To a drone-free 2015!

I got to spend about a month in Iraq with Kathy Kelly (and the rest of our delegation) before the US invasion on the Compassion Iraq Peacewalk. A few years later, a younger Joshua did this short video piece for my denomination as they were helping people navigate political engagement as Anabaptists. I’ve only seen Kathy once since, but we got to re-connect a bit. She and her work continue to shape me. She gets in the mix for peace whether it’s in Chicago, Iraq, or Afghanistan. Her warm smile and imaginative dissent make it hard to not want to be like her. 

Kathy is in the news again – this time not for being nominated for a prestigious award but for going to lock up [again]. Here’s a five minute video about how she is getting three months for bringing a loaf of bread to a Drone Command Center.

http://www.democracynow.org/embed/story/2014/12/29/peace_activist_kathy_kelly_heads_to

I’m still pumped up after 50 of us Pennsylvanians gathered to demonstrate and do some liturgical worship of the newborn Prince of Peace at the Horsham Air Guard Station last Saturday, the proposed future home of a new US Drone war Command Center. Like Sandra Strauss in her piece for Philly.com, many of us question the use of lethal drones. The statistics for drone deaths are hard to calculate, since many are done by the CIA and their stats include lies like counting all men of military age in strike zones as combatants.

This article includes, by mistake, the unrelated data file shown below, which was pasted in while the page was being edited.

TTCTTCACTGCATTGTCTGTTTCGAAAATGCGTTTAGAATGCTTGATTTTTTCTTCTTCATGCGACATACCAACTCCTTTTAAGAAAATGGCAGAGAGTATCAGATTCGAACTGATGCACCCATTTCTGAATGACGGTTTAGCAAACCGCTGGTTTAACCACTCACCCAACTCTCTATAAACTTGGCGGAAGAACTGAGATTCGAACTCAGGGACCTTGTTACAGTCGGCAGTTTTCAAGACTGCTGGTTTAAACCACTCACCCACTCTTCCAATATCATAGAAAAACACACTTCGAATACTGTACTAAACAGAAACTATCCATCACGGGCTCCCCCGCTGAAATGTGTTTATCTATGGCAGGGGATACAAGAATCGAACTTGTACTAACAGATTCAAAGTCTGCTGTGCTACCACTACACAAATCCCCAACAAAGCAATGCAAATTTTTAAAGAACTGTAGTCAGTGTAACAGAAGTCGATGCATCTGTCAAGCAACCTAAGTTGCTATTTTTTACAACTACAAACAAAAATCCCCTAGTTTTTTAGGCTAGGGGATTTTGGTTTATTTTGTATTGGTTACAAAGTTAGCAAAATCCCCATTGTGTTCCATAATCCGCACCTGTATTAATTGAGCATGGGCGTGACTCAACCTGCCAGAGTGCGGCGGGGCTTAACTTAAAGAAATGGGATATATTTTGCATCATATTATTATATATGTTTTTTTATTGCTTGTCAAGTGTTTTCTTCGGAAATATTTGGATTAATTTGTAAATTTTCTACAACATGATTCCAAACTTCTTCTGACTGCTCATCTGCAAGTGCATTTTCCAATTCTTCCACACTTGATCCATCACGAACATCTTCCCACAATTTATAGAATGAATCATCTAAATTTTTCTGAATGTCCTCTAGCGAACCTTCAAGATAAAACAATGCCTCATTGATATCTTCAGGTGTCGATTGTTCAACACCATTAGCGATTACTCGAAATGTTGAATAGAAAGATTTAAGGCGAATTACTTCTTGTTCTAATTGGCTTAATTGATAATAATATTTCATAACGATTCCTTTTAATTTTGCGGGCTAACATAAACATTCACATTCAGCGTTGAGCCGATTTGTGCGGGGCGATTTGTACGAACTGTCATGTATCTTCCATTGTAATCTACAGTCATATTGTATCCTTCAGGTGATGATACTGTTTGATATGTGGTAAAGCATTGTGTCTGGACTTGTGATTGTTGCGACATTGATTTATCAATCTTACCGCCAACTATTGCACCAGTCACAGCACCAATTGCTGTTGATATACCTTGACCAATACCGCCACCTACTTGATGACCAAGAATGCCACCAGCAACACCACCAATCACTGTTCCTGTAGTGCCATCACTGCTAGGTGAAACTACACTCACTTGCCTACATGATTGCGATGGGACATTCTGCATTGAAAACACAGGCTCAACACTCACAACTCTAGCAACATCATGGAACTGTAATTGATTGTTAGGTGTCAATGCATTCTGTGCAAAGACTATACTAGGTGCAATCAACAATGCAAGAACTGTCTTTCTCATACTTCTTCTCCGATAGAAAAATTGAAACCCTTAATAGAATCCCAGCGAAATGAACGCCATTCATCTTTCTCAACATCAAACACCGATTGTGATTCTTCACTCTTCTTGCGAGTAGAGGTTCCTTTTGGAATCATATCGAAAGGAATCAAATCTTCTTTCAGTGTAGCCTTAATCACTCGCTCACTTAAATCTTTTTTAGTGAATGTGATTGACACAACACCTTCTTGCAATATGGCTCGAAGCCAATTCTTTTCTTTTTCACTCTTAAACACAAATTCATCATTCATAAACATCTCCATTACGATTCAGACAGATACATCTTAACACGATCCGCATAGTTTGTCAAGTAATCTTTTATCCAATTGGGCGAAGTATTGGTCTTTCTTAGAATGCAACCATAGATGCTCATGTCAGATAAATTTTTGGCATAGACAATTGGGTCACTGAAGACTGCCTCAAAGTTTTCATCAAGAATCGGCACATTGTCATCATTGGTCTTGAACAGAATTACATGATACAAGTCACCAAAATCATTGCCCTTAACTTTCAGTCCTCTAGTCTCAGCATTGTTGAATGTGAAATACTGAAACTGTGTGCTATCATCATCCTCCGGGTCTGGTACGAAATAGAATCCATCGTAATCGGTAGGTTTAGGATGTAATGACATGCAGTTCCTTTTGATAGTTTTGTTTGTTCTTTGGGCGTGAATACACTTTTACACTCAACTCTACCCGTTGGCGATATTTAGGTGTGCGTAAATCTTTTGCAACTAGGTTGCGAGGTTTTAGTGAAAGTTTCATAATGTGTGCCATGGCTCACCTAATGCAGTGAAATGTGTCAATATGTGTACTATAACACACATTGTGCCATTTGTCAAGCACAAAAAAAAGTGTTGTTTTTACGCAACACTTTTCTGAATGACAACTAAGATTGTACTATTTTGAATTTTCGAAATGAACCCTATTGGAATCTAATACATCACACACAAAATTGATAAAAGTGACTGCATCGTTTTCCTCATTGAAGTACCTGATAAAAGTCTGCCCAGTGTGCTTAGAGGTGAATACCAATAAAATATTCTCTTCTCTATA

One sobering estimate that should haunt Americans is that it takes killing 28 innocent brown people for drones to kill one suspected terrorist – and that without any trials. Most reports don’t include that these murder victims are not white – but I have still not heard of any white people getting killed by drone warfare.

What is the church now that we are a decade into a unmanned military state waging secret drone wars that have now stretched into Afghanistan, Pakistan, Somalia, Yemen, the Philippines, Libya, Mali, and Lebanon? A year ago, Obama said that 5yrs and 2,400 dead due to drone strikes caused him to wrestle with civilian causalities but it’s really about keeping American people safe. This animation called Out of Sight, Out of Mind show the insanity and a few stories of drone strikes in Pakistan.

Blew shared her moving spoken word piece at the demonstration for peace, here is an excerpt [from the perspective of a mother living in a strike zone]…

We call them “Bangadan”..buzzing of a bee…They hover. All day. Louder at night. No war declared but you bomb my people…I hold my babies tight.

And hope we will see tomorrow together..I hear the wailing of a mother, my neighbor lost their baby before their eyes…All dust. No warning.Wailing all day. Louder at night.Tears find their home on my cheek.Praying for my children, these precious souls that birthed from my womb..”